… in the Minneapolis Star Tribune notes that the most charitable description of what’s been going on at the clubby University of Minnesota medical school would be “bizarre.”
Saturday, June 16, 2012
Morrill Hall - The University of Minnesota
On The Cost of Administration Part II
The U of M administration has (finally) made an attempt to determine the percentage of total compensation spent on administrative staff. On May 1, 2012 the director of financial research and the chief financial officer described their analysis to the Senate Committee on Finance & Planning. See the report of the Committee.
Here are the three employee categories that were classified as "administrative or operational overhead" and the percentage of total compensation paid to each category: University leadership 6%; organizational support 24%; facilities staff 4%.
A fourth category, higher education mission support, was not classified as part of administration. This category includes student services, health services, and general mission support, and receives 14% of total compensation. The rationale for excluding this category from an administrative classification is tenuous:
Mr. Kallsen [director of financial research] said they struggled with this category and agreed that one could make an argument that these employees are "institutional overhead."
See p. 7 of the May 1, 2012 report of the Committee.
In fiscal year 2011 the total compensation paid to all employees at the University was $1.97 billion. To make a very conservative calculation of the percentage of total compensation paid to administrative staff, exclude the categories of higher education mission support and facilities staff. This leaves the University leadership and organizational support categories classified as administrative. Together those two categories received 30%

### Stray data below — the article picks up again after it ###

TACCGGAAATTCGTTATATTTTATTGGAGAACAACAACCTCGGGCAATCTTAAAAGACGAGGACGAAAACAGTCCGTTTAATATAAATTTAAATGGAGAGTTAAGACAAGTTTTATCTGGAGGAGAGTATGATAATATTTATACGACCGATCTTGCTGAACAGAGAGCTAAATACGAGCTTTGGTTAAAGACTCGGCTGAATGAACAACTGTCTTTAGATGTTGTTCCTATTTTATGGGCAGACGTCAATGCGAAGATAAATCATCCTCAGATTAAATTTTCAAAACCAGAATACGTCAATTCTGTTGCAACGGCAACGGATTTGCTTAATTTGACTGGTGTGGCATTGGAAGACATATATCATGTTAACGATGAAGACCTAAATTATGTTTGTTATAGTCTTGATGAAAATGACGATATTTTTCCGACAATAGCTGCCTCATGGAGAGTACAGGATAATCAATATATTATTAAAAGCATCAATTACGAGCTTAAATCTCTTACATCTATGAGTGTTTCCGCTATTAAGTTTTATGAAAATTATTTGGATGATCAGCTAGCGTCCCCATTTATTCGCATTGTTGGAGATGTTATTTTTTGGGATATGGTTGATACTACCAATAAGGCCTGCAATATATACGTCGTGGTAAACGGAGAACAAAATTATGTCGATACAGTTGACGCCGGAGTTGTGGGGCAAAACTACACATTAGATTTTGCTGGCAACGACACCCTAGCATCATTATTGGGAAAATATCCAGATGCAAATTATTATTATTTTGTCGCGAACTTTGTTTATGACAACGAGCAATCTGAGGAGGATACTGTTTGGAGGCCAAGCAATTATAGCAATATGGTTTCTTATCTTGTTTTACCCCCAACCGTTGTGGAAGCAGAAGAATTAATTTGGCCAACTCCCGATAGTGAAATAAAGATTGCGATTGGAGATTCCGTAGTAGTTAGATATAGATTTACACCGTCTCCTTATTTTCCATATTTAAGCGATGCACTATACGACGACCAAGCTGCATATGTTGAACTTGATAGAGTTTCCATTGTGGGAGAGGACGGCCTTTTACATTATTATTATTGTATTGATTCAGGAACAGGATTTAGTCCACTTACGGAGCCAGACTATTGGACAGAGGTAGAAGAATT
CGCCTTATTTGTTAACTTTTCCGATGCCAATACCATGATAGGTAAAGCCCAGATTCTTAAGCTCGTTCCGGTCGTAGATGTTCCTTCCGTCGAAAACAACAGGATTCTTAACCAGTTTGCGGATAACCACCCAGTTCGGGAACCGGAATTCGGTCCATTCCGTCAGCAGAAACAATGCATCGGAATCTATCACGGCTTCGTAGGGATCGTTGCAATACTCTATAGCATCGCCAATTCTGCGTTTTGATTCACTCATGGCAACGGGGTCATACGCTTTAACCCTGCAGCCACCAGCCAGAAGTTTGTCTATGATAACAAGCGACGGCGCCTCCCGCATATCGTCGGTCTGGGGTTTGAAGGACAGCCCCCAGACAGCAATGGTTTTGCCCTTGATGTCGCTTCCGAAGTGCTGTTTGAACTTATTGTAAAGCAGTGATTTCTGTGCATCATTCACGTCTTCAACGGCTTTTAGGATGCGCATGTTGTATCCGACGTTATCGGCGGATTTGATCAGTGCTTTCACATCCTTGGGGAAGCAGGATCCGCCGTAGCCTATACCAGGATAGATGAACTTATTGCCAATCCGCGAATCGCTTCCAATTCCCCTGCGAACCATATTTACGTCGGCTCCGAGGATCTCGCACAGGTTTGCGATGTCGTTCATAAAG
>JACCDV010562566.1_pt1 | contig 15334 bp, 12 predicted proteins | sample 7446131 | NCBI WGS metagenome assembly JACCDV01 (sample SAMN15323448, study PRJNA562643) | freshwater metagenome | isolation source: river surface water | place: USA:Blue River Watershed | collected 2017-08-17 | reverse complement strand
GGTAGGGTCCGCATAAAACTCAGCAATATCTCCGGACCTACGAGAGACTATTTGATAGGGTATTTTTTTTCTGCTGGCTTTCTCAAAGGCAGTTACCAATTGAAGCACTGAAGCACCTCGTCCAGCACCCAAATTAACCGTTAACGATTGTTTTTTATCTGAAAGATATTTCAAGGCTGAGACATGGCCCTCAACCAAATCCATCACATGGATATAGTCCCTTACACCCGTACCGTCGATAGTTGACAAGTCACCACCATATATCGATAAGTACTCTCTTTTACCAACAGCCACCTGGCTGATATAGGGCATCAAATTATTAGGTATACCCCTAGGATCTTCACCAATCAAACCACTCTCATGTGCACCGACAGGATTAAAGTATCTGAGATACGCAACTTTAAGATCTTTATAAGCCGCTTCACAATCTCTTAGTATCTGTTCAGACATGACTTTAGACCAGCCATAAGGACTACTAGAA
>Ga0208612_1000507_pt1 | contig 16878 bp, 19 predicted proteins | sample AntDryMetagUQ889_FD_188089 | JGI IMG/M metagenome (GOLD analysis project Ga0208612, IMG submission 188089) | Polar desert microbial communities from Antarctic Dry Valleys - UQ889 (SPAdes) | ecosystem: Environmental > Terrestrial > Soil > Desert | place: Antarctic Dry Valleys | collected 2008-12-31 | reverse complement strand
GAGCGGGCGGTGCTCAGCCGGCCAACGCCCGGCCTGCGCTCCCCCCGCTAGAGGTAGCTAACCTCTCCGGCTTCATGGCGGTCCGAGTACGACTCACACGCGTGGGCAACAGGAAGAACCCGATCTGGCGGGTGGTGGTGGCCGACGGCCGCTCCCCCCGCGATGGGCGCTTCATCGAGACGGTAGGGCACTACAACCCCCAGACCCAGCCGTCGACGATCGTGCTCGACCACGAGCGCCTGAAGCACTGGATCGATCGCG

($590 million) of the total compensation paid to all employees.
In fiscal year 2011 the total operating expenses of the University were $2.9 billion. See p. 11 of the 2011 annual report. So administrative overhead ($590 million in compensation) consumes at least 20% of the operating expenses. (This calculation omits from administrative costs the tens of millions of dollars spent each year on supplies and on compensation for outside law firms, advertising agencies, and countless consulting firms.)
Is administrative overhead of 20% too high for a non-profit institution of higher education? It is difficult to find an answer within those institutions:
More specific metrics about the efficiency of certain administrative or spending practices are not widely available. . . . For example, there is no common understanding on how much each institution spends for each dollar it raises, no statistics about staffing ratios, and no available information on what other universities spend in financial transactions.
See the section on the Need for Better Metrics in the September 16, 2011 Inside Higher Ed report on Where Universities Can Be Cut.
So how does the cost of administration at the U of M compare to the world outside the campus? Let us look at an industry that is notorious for high administrative costs--health insurance:
The monthly premium goes toward paying the worker's medical bills, but the insurance firms also soak up a significant share of the premium dollar to cover the costs of marketing, underwriting, and administration, as well as their profit. . . .
Most for-profit insurance companies maintain a medical loss ratio of about 80 percent, which is to say that 20 cents of every dollar people pay in premiums for health insurance doesn't buy any health care. . . .
Every organization, public or private, business or charity, has administrative costs. But the U.S. private insurance industry has the highest administrative costs of any health care payer in the world. Americans tend to believe that the private sector can manage any type of business better than government can. That is not the case, though, when it comes to health insurance. Medicare, the government-run-single-payer systems created by Congress in 1965 to pay for basic health care for the elderly, has administrative costs of about 3 percent; the single payer government system run by different provinces in Canada have about the same. Britain's National Health Service, a system where government provides and pays for health care, has administrative costs of 5 percent.
T.R. Reid, The Healing of America (New York: Penguin Press 2009) at pp. 36-38.